Quincy October 27th 1821
my dear Grandson
Your kind letter of the 21st. has given me great satisfaction, indeed you have been very good I have received letters from all places you stoped at, as far as Trenton—The safe arrival of you all at Washington is very agreeable news—I hope you will not expose yourselves to the pestilence that walks in darkness through the whole region round about you—I hope the frosts have before this time abated its virulence—
We have received a series of pleasant letters from Mrs Clark—with an entertaining account of her visits, observations and progress—her excursion to Frederick, and return with her Sister—
Your situation is precisely that which my heart wished—The commencement of your studies in Law, will be quite as well under your Father, who is as able of giving you instruction as Mr Wert, or Mr Webster—Your commencement with Hallam must I presume be benificial though I have not had the good fortune to see the work—Dr Robertson and Mr Hume need not be neglected—I have a volume which you have seen which contains the assize of Jerusalem, and “les coustumes beaumanior” which Barrington in his observations on the Statutes refers to Littletons tenivres—But you have ample aids in Lord Hales history of the common law, and Rees’s more ample detail of Laws and Authors, and Blackston facilitates all—But I wish you to procure Blackstons Law tracts—which deserve your critical study—There have been three analysis of the law—one by Hale, one by Noy, and the last and best Blackston—but above all it is necessary for you to be Master of the titles of them all—And to acquire a quickness and dexterity in consulting and applying tables of Contents and Indexes—But I am envading the province of your Father who is much more capable than your / affectionate Grandfather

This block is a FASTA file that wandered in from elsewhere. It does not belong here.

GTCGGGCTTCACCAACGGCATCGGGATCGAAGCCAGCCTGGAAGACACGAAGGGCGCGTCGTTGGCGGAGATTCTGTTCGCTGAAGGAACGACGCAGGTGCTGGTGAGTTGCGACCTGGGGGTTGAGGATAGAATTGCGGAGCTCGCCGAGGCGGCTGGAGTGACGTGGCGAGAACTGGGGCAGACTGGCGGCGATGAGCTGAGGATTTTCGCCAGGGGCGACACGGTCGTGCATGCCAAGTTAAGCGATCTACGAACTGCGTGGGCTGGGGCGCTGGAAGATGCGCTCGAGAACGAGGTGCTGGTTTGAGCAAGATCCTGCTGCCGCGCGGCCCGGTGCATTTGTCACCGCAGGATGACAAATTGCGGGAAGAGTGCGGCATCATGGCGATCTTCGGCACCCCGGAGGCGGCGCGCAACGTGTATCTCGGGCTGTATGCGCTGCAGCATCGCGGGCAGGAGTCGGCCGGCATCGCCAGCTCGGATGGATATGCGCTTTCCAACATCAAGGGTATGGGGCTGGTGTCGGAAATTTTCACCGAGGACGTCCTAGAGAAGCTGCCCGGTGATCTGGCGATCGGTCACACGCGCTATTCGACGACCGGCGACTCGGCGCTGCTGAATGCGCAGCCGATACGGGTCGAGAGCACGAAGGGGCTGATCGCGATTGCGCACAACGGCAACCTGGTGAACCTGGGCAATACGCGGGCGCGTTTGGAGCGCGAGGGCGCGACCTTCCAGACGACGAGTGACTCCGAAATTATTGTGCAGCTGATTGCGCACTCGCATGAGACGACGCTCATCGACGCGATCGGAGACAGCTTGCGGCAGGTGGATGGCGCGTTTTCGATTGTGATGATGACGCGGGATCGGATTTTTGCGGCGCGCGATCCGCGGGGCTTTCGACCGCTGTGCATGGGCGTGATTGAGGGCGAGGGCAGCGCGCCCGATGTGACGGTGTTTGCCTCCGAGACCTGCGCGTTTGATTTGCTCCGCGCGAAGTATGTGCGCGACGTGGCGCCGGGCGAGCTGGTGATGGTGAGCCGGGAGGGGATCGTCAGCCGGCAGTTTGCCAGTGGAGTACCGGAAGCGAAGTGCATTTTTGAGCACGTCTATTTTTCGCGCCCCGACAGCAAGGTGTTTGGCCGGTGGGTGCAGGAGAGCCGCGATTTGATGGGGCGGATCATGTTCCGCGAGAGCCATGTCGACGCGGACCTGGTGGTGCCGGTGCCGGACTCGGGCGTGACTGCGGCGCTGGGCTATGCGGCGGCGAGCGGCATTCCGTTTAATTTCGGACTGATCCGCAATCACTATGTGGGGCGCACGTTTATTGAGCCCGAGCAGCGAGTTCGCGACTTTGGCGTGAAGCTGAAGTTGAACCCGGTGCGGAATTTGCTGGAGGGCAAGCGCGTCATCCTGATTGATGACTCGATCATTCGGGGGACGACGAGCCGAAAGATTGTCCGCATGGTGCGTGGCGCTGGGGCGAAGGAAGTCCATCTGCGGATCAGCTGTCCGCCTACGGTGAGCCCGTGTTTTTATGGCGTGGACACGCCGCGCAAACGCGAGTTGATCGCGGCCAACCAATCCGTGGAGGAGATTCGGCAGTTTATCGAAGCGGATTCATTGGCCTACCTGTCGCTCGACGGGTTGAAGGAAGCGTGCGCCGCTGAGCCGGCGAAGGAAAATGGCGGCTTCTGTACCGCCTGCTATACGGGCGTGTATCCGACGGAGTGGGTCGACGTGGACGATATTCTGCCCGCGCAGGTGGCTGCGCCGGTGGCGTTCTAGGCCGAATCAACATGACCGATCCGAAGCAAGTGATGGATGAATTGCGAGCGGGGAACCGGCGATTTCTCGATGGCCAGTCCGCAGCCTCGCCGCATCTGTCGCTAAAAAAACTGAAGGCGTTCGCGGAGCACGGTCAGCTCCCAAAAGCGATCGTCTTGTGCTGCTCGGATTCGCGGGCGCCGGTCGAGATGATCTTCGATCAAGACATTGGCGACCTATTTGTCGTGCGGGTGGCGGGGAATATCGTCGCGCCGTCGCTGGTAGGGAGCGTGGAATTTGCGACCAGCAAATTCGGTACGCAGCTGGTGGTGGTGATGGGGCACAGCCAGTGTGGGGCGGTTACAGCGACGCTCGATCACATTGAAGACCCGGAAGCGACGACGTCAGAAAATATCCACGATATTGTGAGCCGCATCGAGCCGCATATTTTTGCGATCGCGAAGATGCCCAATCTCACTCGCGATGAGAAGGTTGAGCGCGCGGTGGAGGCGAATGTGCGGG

my eyes are very bad—we are all well—and reciprocate your love—
MHi: Adams Papers.